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Sci-fi author Martha Wells on writing a series about a robot that calls itself Murderbot

Earlier this year, I read the first installment of Martha Wells’s Murderbot series, All Systems Red, a novella about a dour, cranky security robot that would rather watch soap operas than interact with people. Oh, and it murdered a bunch of people on an earlier assignment. Next year, Wells will be back with a new installment of the series, Artificial Condition.

In All Systems Red, Murderbot is tasked with protecting a group of scientists on a distant planet, and discovers that another mission just had its crew murdered by their security robots. This prompts a desperate race to try and figure out what went wrong, before Murderbot and the people it’s tasked with protecting meet a similar fate.

Wells leaves off on a note that left it clear that there were more installments coming, which is nice, because this short book clocks in at a slim 160 pages. Artificial Condition picks up the story as Murderbot joins a Research Transport vessel named ART, where it’s brought to the place where it went rogue and murdered its original crew.

Tor has provided us with a first look at the cover for the upcoming novella, with art by Jaime Jones. I recently spoke with Wells about the series and what to expect next from Murderbot.


Image: Tor.com

Why go with a part organic / part mechanical robot? Are there any notable influences in its backstory?

I wanted the line between robot and human to be so thin that it was obvious that it was arbitrary, and that it had been established for the convenience of the people who wanted to use them to make money.

There are a lot of influences, but I think one of the early ones was Tanith Lee’s The Silver Metal Lover. She’s mostly known for her fantasy, but she did some great SF as well.

The Silver Metal Lover was one of the first books I remember where it was actually about a human-robot relationship, where that was focus of the story. It’s a romance between a young woman and a robot and it never gets into the usual “kill all humans and take over the world” territory.

Where we left off in All Systems Red, MurderBot rejected the people that accepted and welcomed it into their group, and has set off for a new mission. What can we expect next in Artificial Condition?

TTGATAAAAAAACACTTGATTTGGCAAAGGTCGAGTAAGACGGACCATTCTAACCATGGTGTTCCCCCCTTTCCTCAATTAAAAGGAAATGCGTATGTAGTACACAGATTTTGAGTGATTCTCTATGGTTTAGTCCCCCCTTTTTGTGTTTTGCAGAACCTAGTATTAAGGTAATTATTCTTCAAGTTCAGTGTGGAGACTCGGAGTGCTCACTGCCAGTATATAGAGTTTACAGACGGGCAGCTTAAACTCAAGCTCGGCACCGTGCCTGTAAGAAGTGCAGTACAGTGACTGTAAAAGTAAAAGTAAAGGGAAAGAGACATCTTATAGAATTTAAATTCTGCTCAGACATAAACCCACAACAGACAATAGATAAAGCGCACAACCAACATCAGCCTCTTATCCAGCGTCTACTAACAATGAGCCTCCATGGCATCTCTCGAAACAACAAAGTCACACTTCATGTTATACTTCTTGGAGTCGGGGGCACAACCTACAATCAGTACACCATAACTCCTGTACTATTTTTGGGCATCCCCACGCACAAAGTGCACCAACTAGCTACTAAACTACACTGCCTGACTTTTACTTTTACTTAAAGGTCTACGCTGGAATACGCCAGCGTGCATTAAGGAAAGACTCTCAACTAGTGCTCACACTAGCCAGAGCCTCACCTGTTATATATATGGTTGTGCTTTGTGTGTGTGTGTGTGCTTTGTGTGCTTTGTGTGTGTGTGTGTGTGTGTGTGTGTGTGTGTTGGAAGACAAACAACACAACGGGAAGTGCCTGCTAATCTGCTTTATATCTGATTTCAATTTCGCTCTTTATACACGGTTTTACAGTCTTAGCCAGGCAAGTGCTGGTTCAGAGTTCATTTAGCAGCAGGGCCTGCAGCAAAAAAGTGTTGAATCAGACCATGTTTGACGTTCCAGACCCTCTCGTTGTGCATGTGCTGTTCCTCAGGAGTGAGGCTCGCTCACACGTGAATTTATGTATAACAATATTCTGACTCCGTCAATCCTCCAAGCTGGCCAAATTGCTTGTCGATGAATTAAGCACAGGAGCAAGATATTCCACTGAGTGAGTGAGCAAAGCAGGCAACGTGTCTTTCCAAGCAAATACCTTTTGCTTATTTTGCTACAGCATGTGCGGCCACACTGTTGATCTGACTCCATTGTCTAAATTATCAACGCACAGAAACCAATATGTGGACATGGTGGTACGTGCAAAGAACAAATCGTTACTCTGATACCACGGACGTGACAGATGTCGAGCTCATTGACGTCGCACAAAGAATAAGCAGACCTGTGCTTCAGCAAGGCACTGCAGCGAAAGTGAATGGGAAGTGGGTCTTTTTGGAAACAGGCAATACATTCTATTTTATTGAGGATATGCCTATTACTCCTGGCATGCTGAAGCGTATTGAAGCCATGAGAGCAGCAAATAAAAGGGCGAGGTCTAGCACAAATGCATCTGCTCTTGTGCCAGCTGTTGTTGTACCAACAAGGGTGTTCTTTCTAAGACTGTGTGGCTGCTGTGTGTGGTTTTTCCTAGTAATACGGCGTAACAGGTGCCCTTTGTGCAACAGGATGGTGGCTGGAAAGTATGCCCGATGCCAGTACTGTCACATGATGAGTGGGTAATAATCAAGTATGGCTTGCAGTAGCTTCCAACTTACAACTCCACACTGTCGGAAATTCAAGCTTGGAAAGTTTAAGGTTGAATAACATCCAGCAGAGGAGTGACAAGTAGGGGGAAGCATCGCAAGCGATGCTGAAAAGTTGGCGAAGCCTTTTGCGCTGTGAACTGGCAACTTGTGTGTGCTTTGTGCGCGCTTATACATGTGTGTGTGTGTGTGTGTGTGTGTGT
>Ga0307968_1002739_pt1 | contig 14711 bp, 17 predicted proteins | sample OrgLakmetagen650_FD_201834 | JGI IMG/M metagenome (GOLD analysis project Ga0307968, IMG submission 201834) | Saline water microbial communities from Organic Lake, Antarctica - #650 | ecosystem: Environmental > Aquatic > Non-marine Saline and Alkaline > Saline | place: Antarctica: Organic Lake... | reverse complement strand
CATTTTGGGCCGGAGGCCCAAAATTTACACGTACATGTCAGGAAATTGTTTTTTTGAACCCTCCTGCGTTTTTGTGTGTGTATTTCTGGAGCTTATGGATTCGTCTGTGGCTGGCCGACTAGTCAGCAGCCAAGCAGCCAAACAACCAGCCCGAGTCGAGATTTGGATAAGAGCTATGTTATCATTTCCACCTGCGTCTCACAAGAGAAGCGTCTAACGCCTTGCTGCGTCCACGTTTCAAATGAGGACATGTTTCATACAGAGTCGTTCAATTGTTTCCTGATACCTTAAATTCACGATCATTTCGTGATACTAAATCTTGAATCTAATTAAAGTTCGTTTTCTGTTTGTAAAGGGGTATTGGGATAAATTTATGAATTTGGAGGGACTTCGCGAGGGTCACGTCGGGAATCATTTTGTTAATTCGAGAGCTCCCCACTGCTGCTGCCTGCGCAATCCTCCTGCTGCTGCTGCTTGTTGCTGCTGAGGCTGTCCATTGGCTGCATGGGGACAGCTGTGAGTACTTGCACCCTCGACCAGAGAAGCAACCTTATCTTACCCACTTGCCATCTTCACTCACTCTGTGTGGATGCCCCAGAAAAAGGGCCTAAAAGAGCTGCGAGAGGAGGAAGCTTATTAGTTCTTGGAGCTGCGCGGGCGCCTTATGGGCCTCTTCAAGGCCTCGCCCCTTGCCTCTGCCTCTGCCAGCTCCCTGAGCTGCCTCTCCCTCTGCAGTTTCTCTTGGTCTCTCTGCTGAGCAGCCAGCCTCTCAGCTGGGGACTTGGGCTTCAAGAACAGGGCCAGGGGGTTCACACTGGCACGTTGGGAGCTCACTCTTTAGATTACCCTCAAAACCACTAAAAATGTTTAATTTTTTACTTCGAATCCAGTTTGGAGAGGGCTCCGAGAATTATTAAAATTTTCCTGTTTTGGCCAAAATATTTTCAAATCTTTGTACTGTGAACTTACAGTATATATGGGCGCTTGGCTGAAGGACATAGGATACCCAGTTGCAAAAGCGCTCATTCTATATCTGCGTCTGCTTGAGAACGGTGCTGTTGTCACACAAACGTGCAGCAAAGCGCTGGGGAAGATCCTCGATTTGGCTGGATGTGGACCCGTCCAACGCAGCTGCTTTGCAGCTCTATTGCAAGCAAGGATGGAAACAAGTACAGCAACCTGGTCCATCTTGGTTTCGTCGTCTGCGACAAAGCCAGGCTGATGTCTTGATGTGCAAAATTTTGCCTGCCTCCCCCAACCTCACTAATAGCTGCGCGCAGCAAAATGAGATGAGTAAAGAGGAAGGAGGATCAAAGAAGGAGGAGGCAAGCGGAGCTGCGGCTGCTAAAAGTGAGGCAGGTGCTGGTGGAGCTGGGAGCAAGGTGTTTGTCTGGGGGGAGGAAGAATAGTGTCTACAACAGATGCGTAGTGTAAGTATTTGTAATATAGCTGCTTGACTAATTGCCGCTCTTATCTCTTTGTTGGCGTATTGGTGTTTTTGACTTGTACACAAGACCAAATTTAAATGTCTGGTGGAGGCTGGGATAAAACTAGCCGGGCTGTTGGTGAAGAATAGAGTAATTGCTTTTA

You’ll find out more about the world of the Corporation Rim, and a little more about Murderbot’s past. In Artificial Condition, Murderbot is going on a journey to find out what exactly happened during the mass murder incident that caused it to hack its governor module, and it makes a friend along the way.

MurderBot’s personality is quite a lot of fun to read. How did you develop its voice, and why do you think that it’s so adverse to forming relationships, especially now that it’s a free being?

Thank you! The character being sarcastic and unimpressed with humans and generally just fed up evolved along with the storyline and the world building. I also wanted the reader to experience the contrast between how Murderbot was perceived by the human characters, as a frightening, faceless machine, and how it was on the inside, as a funny and very engaging personality.

I think it’s adverse to forming relationships with humans, because it can’t trust them, and it has to be wary about forming relationships with bots, who are under human control, or who might not understand why it has to be careful. It’s a very lonely position to be in.

I really appreciated that MurderBot refers to itself as It, rather than he or she. Are there challenges in writing a truly genderless character, like a robot?

I think the challenge comes from how deep in our culture the idea of gender is, and how hard it can be to think outside that box. Even though I was committed to the idea of a character who was not human and did not have a human expression of gender, I still made mistakes and was lucky to have an editor and early readers who helped catch them.

One of the things that intrigued me the most was that this story is a discrete sliver of the world, with a standalone adventure that’s meant to be serialized. What freedom do shorter, serialized works afford you as an author?

It let me build the world in small, hopefully vivid segments, and left a lot of scope for my imagination as well as the reader’s. You can do stories that mostly stand alone and only refer briefly to the overall arc, and explore a lot more of the world.

I know you’ve been contracted to write several other MurderBot stories. Do you foresee that you’ll have a series of installments with an overarching story to them, or do something else with the character?

Right now there are four novellas, counting All Systems Red, and they do have an overarching story, with the fourth one bringing the arc to a conclusion. I just recently finished writing the fourth one, so I’m thinking about what to do next.

With that fourth book, was there anything that surprised you in how MurderBot’s story ended up?

Yes, though I knew how I wanted the story to end, it did develop in unexpected directions. For me, that’s one of the most fun parts of writing, where the characters end up going places that I didn’t originally envision.

Artificial Condition will be released on May 8th, 2018.


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